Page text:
The company is talking about changing the rules so the freedom to speak will no longer exist independent of the content of speech. What you can say could depend on Google’s opinion of whether or not it will negatively affect others. To Google, the personal liberty of freedom of speech might need to be balanced against collective well-being. The company acknowledges for the first time it has the responsibility and power to unilaterally adjudicate this battle between “free-for-all and civil-for-most” versions of society.

    We probably should be paying more attention to how they plan to do this, but because the document leaked on Breitbart, and because the initial rounds of censorship have impacted right of center, it has received little critical attention. But the significance of Google’s plans extends beyond the left-right fight; which content is censored is easily changed. If this plan is implemented, everything you will ever read online will be judged before it reaches you. Or doesn’t reach you.

    The old ideas seem as archaic to Google (Facebook, Twitter, and their successors) as the powdered wigs the Founders wore when they wrote them. People should be free to say nearly anything they want. In the marketplace of ideas good will overpower bad. If we block one person’s speech, we can soon block others, right up to when it comes to us. The collective right to free speech is more important than an individual’s reaction to that speech. There is an uncomfortable duty to protect speech irrespective of its content.

    Jefferson had a good run. Then the election of Donald Trump scared the free speech ideal out of Google. Could they have been… responsible… for helping elect a threat to democracy, the last president, someone who would shape-shift into a dictator? Should they have tried to stop him? Wouldn’t you have killed baby Hitler if you could have?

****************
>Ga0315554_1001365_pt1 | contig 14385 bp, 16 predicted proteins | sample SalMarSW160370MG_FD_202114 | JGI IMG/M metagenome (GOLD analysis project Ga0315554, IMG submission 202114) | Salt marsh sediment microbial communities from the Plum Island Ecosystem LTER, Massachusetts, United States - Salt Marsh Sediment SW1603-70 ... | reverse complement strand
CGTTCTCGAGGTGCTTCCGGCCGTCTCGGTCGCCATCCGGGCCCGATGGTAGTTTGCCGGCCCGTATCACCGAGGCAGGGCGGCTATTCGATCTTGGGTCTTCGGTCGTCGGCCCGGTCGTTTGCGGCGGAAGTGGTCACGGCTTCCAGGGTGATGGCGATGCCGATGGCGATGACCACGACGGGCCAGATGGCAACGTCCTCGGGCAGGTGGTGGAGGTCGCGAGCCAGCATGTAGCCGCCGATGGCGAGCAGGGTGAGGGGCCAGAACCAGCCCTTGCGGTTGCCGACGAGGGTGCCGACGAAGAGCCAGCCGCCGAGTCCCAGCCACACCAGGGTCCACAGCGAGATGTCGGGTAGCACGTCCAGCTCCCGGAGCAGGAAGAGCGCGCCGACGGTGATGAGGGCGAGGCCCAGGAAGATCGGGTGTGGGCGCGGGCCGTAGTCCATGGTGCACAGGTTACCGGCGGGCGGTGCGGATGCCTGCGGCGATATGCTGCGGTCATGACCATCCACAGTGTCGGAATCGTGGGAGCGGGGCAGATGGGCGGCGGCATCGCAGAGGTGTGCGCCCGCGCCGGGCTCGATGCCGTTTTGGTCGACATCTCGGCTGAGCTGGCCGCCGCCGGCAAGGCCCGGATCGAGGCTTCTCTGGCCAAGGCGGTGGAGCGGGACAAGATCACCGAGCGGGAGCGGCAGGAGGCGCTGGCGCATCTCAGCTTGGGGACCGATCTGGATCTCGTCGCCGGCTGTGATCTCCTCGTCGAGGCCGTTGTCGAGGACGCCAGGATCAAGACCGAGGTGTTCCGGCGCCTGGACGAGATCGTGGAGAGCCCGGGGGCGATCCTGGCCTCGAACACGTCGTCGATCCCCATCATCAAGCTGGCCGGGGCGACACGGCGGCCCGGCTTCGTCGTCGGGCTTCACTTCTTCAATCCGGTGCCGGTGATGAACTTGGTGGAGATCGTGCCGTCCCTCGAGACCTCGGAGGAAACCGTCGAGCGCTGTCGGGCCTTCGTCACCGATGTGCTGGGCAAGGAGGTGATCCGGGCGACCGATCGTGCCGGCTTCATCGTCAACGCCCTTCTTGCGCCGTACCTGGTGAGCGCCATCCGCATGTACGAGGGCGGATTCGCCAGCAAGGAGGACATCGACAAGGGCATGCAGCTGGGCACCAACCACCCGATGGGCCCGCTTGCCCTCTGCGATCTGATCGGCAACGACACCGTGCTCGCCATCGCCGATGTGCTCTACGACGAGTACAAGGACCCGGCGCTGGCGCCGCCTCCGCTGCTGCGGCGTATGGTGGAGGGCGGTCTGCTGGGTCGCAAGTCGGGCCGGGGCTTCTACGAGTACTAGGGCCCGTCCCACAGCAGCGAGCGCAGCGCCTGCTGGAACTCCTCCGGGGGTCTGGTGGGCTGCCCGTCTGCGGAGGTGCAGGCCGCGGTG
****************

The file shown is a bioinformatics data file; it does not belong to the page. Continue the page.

Under such circumstances, free speech is reimagined by many as a liability which bad actors will exploit judo-style, the tools of democracy used to destroy democracy. The Google document warns “online manipulation and disinformation influenced elections in more than 18 countries, including the U.S. [as] free speech becomes a social, economic and political weapon.”

    The irony is the Internet was supposed to be, and maybe briefly was, the highest expression of what is now the legacy definition of unfettered speech. Anyone could start a website to stand alongside the .govs. One voice was as loud as anyone else’s, and search engines were the democratizing connective tissue. Google was created to organize the world’s knowledge, not help control it. Free speech flourished online. Government censors had real restrictions; we know them as borders.

    Not so for global entities like Google. What doesn’t pass through their search engines or social media travels through their servers and cloud storage. There is no more pretending any but a minority of users can use another tool, or ignore the web, and still functionally live in the real world. Google sees itself at the nexus of this historic change, saying “Although people have long been racist, sexist, and hateful in many other ways, they weren’t empowered by the Internet to recklessly express their views with abandon.” We apparently can’t handle that, and Google is, for the first time in human history, in a position to do something about it. After all, they acknowledge they “now control the majority of our online conversations” so the Internet is mostly whatever they say it is.

    At that point, Google worries, the “we’re not responsible for what happens on our platforms” defense crumbles. How much the last election was influenced doesn’t matter as much as the realization the tools are in place to do it more effectively next time. Existing laws can limit foreigners buying political ads stuffed with controversial news, but if Americans want to do the same thing laws not only don’t limit them, the legacy version of the 1A demands they be allowed to blast out hate speech and gendered bigotry. Something has to be done. Google’s document says they as the apex predator can now create online “well-ordered spaces for safety and civility.”